- Water – “Acqua naturale” is flat, and “acqua passata” is carbonated; water comes in a bottle and is usually the same price.
- Slow service – meals are eaten slowly in Italy; slow service is not bad service, and the waiter will not bring you the check until you ask for it.
- Learn the twirling technique without using a spoon.
- Never cut or break pasta – ever; it's a culinary sin; only use a fork.
- Never put cheese on seafood pasta; it's a big faux pas.
- Pasta is usually served on its own with other dishes to follow.
- Spaghetti and meatballs do not go together in Italy. Also, Italians never put chicken in pasta or on pizza. Usually, they do not have meat with pasta, although there are some exceptions.
Additional Charges on the Receipt (dining)
Restaurants, cafés, and bars charge a fee when you sit down to eat. It is a charge for table linen, tableware, oil, vinegar, and bread, although sometimes you don't get bread. All tourists and locals alike must pay this additional fee. The fee can differ from region to region and is usually between one to three euros. It is not a tip and will show on the receipt. Standing for coffee at the bar is cheaper than sitting down; you will see many Italians doing that.
In the region of Lazio, where Rome is located, there is no Coperto charged; but they charge for bread, which will be marked on the receipt as Pane and a little over one euro.
You will see a service charge added for groups of eight or more, called Servizio. You don't need to leave a tip if you see that. Tipping is not the standard 20% you would see in the US. Generally, you can leave a tip of one euro per person or don't leave a tip if you don't like the service.
Water Fountains in Rome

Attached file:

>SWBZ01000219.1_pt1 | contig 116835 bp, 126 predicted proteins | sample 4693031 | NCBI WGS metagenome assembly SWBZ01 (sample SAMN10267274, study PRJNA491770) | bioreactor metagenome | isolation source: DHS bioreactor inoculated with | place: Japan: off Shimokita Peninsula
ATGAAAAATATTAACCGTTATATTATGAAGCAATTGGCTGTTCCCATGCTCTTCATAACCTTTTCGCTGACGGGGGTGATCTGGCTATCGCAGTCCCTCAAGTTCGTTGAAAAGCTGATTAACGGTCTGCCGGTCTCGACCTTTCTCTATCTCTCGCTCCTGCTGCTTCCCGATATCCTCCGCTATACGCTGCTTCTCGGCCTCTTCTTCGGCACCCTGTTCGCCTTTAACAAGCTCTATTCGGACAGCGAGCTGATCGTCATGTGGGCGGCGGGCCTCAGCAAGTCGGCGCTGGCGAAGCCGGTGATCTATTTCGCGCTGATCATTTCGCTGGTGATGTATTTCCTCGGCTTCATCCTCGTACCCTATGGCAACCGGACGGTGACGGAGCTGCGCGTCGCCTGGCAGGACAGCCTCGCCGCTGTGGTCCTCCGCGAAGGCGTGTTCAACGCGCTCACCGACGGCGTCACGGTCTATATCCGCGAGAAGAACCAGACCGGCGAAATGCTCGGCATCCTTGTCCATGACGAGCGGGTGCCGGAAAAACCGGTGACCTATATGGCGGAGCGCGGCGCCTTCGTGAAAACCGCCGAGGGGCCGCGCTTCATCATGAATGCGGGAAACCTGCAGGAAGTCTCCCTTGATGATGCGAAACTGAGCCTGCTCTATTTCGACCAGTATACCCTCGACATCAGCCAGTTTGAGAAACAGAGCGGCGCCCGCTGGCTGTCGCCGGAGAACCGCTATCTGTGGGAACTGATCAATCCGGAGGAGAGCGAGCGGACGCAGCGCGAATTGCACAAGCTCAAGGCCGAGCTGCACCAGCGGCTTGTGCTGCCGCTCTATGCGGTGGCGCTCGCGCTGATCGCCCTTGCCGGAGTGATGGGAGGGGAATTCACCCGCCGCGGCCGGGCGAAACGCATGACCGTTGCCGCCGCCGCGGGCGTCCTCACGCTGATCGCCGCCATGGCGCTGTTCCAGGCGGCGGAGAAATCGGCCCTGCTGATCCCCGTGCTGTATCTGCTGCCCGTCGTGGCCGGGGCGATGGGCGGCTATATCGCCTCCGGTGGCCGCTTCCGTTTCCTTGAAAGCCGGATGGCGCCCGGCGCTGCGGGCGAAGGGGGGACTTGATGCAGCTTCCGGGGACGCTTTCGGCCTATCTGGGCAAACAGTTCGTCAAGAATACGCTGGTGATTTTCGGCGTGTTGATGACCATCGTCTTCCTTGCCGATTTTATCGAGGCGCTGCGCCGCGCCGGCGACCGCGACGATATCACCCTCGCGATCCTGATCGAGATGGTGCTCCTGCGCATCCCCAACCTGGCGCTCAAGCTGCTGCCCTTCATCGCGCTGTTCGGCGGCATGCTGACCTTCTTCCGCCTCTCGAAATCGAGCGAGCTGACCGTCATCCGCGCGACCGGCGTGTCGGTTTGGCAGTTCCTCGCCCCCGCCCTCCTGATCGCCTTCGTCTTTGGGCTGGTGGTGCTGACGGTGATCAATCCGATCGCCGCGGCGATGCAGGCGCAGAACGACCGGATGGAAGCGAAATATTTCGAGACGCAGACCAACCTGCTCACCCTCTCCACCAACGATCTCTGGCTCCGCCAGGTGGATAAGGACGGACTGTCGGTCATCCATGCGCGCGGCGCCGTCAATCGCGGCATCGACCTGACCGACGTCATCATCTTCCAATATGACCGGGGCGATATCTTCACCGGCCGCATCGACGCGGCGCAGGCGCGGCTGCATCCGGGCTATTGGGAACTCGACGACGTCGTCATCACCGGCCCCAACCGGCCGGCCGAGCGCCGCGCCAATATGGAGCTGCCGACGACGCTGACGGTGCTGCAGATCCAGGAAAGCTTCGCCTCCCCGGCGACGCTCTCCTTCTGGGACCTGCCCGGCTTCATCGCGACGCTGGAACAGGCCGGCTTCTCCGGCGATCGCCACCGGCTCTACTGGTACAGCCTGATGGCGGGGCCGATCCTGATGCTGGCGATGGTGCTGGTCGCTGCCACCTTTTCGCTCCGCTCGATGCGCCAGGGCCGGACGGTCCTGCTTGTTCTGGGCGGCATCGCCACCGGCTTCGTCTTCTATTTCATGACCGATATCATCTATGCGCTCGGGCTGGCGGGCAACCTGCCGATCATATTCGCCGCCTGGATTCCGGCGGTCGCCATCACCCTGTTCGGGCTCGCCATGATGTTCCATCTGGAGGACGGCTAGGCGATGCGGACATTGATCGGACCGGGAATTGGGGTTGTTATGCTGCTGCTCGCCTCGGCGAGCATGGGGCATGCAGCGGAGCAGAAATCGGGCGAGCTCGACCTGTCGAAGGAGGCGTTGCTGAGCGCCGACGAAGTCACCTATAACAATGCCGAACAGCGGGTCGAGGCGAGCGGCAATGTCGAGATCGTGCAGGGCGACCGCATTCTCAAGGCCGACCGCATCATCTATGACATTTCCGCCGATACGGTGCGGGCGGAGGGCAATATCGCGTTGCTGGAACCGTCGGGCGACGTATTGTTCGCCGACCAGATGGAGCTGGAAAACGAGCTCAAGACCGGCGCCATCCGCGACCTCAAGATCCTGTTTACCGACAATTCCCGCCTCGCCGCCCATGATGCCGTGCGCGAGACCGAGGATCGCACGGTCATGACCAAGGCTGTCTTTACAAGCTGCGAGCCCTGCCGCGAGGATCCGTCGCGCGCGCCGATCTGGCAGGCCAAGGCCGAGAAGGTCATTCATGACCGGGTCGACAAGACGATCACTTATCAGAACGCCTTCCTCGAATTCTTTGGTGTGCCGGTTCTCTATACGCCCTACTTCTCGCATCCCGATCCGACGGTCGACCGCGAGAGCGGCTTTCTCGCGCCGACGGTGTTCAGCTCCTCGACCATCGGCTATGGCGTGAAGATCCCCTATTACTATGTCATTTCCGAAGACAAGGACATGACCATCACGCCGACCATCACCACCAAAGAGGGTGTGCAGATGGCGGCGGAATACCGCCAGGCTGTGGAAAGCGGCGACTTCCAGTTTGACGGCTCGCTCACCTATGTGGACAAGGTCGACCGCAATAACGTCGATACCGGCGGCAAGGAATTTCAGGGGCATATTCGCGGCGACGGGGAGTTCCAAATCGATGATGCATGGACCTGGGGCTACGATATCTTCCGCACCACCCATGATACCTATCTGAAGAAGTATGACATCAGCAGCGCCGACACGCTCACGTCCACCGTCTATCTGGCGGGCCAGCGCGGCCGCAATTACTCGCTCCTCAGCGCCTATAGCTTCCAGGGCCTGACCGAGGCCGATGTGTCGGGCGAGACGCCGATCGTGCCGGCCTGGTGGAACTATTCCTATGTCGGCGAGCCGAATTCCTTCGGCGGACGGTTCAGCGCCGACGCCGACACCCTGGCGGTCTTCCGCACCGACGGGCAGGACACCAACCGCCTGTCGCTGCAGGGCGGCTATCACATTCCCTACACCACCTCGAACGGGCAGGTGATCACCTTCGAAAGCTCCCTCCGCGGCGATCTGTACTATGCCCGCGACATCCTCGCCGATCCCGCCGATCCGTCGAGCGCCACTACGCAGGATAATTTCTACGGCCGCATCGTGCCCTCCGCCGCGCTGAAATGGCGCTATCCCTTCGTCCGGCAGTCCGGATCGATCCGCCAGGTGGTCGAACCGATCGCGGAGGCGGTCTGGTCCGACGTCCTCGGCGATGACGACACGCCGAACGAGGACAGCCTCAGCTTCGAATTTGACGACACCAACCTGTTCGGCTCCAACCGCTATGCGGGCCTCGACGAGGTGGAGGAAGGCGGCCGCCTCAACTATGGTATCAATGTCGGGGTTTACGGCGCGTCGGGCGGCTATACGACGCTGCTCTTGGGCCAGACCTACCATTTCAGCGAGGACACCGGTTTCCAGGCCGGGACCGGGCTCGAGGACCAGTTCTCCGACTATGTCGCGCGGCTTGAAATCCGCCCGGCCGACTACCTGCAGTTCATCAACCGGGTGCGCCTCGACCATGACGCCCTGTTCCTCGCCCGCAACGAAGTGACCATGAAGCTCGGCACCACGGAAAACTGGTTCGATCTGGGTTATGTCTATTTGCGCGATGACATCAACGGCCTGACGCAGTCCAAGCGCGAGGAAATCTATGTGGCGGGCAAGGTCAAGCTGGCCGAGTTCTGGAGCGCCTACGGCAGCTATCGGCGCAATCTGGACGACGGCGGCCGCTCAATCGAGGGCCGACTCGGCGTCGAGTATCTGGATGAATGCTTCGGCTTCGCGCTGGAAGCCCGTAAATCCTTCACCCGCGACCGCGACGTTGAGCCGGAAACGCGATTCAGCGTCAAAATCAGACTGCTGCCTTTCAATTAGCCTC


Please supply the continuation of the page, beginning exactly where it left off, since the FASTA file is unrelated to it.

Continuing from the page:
Rome has more than 2,500 drinking fountains that provide free, ice-cold, fresh spring water. The water for these drinking fountains comes directly from the mountains above the city, uncontaminated with chemicals and salt-free. The City of Rome tests for purity 250,000 times yearly, so it's safe. Don't buy water from street vendors; bring your water bottle and fill up from these water fountains.
When planning your trip, make a realistic itinerary. Although Italy is a small country, there is so much to see in each city that you can't do it all in one trip. Seeing a town for one day so you can travel the whole country is not worth it. Give yourself time to enjoy each place.
Be organized, figure out each day in your trip, and book as many things before you leave as it will take the stress out of doing it while you are on holiday.
I recommend buying skip-the-line tickets or pre-book tours before your trip to Italy. In January 2022, I booked a tour of the Colosseum & the Pantheon. Tours are always great as guides will tell you history or stories you would never know if you were on your own, even if you have an audio tour.
When we arrived, the lines were long with people waiting over an hour to enter, in January! Imagine the summer.
Italy Travel Tips: Hotels
Italy is the place to find unique places to stay; choose hotels with character and charm. Some differences you will see when staying in hotels in Italy are:
- Passport – law requires hotels to take a copy of your passport when you check-in.
- City or Tourist Tax – they are also required to charge a tourist tax which is not included in your quote and paid separately.
- Do not expect elevators everywhere; double-check before booking if this is a concern.
- Air conditioning is not standard, and if they have it, don't expect it to work as well as in the US.
- Ask for mosquito nets on the windows if traveling in the summer.
- Look for fun accommodation – don't miss the chance to stay in a Sasso in Matera or a Trullo in Alberobello!
Italy Travel Tips: Getting Around